Most patients with epilepsy achieve seizure control with medications. However, about 30% of patients have drug-resistant epilepsy. Drug-resistant epilepsy, often known as medically intractable epilepsy, is defined as continued seizures despite adequate trials of two tolerated, appropriately chosen and dosed antiepileptic drugs (either as monotherapy or in combination). Early referral to an epilepsy center is recommended, as patients with drug-resistant epilepsy have higher rates of disability, injuries, and even death compared to those with well-controlled epilepsy.
Prior to categorizing epilepsy as drug-resistant, so-called “pseudo-resistance” should be excluded. This requires ensuring that (1) epilepsy is the correct diagnosis (ruling out syncope, sleep disorders, cardiac arrhythmias, and psychogenic nonepileptic seizures), (2) the selected antiepileptic medication is appropriate to the epilepsy type (generalized versus focal) and given at an adequate dose, and (3) poor or variable adherence to medication or provoking factors such as substance abuse are not thought to be the primary cause of continued seizures. Of note, intolerable side effects from an antiepileptic medication do not necessarily represent failure of efficacy, so more than two agents may need to be tried if the initial agents are limited by tolerability.
Patients with an identifiable seizure focus are potential candidates for resective surgery, which is more likely than continued medical therapy to lead to seizure freedom. Seizure remission rates are highest in cases when the lesion seen on magnetic resonance imaging (MRI) correlates with the anatomic focus identified on electroencephalogram (EEG). Counseling about the risk of sudden unexpected death in epilepsy (SUDEP), surgical risks, medication side effects, and cognitive and psychiatric morbidity associated with either surgical treatment or with continued uncontrolled seizures should be provided to the patient. The initial evaluation typically includes at least video EEG, high-resolution brain MRI, neuropsychological testing, and positron emission tomography (PET) scan. More extensive testing with ictal single photon emission computed tomography (SPECT), magnetoencephalography (MEG), functional MRI (fMRI), or other advanced imaging may be necessary as well.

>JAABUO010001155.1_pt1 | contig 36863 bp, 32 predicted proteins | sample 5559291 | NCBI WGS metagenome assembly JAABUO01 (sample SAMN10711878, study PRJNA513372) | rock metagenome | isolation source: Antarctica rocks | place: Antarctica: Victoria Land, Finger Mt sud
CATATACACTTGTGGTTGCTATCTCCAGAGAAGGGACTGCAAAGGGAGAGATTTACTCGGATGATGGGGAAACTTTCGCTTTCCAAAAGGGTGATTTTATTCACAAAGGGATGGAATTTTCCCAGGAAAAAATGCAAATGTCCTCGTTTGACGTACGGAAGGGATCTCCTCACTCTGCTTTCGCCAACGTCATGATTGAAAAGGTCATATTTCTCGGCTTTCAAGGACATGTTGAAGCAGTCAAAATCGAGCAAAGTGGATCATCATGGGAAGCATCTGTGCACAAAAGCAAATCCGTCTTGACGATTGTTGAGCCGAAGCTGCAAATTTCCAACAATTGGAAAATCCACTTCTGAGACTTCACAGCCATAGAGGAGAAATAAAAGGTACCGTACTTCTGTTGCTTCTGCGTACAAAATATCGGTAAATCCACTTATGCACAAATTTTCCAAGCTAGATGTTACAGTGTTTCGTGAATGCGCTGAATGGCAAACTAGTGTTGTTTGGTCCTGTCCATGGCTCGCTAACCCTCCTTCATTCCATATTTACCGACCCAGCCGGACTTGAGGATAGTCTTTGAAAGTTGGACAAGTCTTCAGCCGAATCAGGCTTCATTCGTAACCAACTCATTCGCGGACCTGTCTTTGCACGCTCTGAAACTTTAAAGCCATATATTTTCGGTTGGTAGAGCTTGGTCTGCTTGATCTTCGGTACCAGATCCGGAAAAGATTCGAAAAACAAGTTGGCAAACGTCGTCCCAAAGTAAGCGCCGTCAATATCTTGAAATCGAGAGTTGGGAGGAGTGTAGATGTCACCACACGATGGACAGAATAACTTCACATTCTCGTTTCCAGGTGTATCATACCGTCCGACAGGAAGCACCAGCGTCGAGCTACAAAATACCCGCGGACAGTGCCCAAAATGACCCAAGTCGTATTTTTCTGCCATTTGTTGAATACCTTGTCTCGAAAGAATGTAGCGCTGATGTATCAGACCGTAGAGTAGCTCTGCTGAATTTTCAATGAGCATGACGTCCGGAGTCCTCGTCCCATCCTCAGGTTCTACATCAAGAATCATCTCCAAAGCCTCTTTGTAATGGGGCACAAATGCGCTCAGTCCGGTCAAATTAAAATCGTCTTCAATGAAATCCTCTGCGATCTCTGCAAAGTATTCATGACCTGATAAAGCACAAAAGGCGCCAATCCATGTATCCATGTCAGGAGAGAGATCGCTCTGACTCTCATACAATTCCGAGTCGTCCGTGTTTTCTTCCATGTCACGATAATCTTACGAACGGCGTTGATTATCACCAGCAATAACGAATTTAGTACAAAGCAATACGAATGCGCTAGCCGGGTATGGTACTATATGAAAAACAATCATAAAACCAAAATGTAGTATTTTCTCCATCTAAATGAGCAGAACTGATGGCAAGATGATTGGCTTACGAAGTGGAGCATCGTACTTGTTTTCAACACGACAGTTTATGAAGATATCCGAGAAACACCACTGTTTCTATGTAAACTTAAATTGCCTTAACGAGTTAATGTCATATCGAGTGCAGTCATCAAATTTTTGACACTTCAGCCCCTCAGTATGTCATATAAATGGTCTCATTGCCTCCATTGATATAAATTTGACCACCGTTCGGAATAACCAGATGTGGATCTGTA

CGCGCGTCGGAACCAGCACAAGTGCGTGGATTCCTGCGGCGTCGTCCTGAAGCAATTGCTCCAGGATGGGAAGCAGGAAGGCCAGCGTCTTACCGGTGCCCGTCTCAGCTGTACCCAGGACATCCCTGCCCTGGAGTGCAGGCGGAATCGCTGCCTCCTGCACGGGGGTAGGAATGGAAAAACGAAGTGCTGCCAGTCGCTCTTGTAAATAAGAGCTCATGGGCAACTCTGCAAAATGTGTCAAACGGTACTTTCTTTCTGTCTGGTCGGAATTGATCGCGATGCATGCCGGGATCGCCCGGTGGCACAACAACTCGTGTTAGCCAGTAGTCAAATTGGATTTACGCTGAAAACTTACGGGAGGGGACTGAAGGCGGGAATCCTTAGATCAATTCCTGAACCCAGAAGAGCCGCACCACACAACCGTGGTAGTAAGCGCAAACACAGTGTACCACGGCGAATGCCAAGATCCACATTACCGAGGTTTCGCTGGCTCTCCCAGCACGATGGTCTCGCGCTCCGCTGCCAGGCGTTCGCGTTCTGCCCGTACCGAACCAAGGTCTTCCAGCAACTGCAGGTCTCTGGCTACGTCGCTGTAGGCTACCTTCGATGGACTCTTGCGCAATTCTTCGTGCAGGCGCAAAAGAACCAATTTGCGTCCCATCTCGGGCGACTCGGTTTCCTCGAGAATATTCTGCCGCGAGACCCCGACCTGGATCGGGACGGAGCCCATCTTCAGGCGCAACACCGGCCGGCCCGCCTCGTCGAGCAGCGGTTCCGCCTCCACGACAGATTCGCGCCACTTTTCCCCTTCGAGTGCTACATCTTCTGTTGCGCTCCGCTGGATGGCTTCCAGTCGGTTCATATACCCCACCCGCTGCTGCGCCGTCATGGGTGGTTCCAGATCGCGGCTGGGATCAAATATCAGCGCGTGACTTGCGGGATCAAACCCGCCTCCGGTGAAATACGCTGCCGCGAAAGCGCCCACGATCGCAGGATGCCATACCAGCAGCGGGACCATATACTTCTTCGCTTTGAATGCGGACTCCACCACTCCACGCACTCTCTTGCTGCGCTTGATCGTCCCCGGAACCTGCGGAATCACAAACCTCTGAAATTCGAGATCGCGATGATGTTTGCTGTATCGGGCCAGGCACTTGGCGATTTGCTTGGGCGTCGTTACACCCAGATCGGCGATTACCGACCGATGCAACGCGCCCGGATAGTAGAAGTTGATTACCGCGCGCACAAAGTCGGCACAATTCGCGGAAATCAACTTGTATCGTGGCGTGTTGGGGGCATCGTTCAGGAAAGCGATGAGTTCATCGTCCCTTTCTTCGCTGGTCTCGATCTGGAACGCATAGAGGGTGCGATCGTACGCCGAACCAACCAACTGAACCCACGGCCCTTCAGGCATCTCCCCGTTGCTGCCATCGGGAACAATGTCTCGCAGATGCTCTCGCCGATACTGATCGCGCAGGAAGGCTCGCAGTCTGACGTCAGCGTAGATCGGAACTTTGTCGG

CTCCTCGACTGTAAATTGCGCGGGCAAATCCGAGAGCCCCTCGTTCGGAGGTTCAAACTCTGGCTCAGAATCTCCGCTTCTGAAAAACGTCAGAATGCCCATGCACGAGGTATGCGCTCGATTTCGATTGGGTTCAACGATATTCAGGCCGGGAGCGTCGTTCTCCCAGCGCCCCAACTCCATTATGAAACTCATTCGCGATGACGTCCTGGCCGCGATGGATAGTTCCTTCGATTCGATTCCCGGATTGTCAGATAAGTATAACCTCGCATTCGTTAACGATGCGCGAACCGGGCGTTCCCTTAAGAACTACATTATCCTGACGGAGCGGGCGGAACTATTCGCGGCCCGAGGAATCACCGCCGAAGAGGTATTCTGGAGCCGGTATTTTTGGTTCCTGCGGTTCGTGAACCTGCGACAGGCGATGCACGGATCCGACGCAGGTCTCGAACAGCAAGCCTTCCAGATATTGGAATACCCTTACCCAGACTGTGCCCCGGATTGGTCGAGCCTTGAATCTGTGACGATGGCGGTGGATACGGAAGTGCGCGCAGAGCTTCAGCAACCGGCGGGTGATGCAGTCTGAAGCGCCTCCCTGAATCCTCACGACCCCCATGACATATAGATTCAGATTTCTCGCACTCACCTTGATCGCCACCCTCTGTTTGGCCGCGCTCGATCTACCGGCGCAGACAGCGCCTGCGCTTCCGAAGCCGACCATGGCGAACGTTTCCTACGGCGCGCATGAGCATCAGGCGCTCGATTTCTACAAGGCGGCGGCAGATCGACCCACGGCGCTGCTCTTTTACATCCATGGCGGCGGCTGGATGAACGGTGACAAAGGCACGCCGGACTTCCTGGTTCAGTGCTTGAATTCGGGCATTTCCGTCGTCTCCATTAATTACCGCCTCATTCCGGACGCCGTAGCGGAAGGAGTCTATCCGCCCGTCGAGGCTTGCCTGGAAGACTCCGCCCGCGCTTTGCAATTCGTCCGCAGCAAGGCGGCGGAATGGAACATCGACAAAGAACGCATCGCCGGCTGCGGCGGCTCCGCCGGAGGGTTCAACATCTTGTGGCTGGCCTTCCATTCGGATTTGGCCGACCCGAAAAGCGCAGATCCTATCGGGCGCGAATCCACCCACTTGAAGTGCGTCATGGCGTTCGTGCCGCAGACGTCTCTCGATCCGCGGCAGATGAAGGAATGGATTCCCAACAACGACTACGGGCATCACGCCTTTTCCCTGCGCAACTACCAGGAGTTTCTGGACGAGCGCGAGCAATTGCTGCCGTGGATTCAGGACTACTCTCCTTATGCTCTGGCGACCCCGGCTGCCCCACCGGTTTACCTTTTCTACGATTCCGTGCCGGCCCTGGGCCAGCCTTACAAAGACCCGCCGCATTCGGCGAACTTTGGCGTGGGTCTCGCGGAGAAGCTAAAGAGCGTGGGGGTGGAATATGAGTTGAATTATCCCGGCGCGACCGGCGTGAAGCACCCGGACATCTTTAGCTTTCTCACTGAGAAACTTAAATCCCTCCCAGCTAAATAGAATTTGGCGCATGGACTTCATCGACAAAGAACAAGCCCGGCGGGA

If the epileptogenic zone (the optimal target for surgical resection to achieve seizure freedom) remains undefined after initial evaluation, more invasive monitoring can be considered. Intracranial EEG with electrode grids, strips, or stereotactically placed depth electrodes can aid in localization to identify the seizure focus in many cases. Intracranial EEG can also help to evaluate the proximity of seizure foci to “eloquent” cortex, to limit the risk of postoperative neurologic deficits.
If potentially curative resection or ablation are not considered good options due to inability to identify a single resectable focus or concern that resection would lead to unacceptable neurologic deficits, palliative options should be considered. Palliative surgery with incomplete resection of the epileptogenic zone may still provide significant benefit by decreasing the frequency or severity of seizures. Implanted devices including vagus nerve stimulation (VNS), responsive neurostimulation (RNS), and deep brain stimulation (DBS) to the anterior nucleus of the thalamus are generally not curative but do decrease seizure frequency, and may provide additional benefits in terms of mood or cognition.
For patients with drug-resistant generalized, or mixed, epilepsies, VNS, DBS, and a ketogenic diet, or other dietary therapy, may provide benefit. Corpus callostomy can prevent seizures starting in one hemisphere from spreading bilaterally and can thereby help prevent drop attacks such as those seen in Lennox-Gastaut syndrome.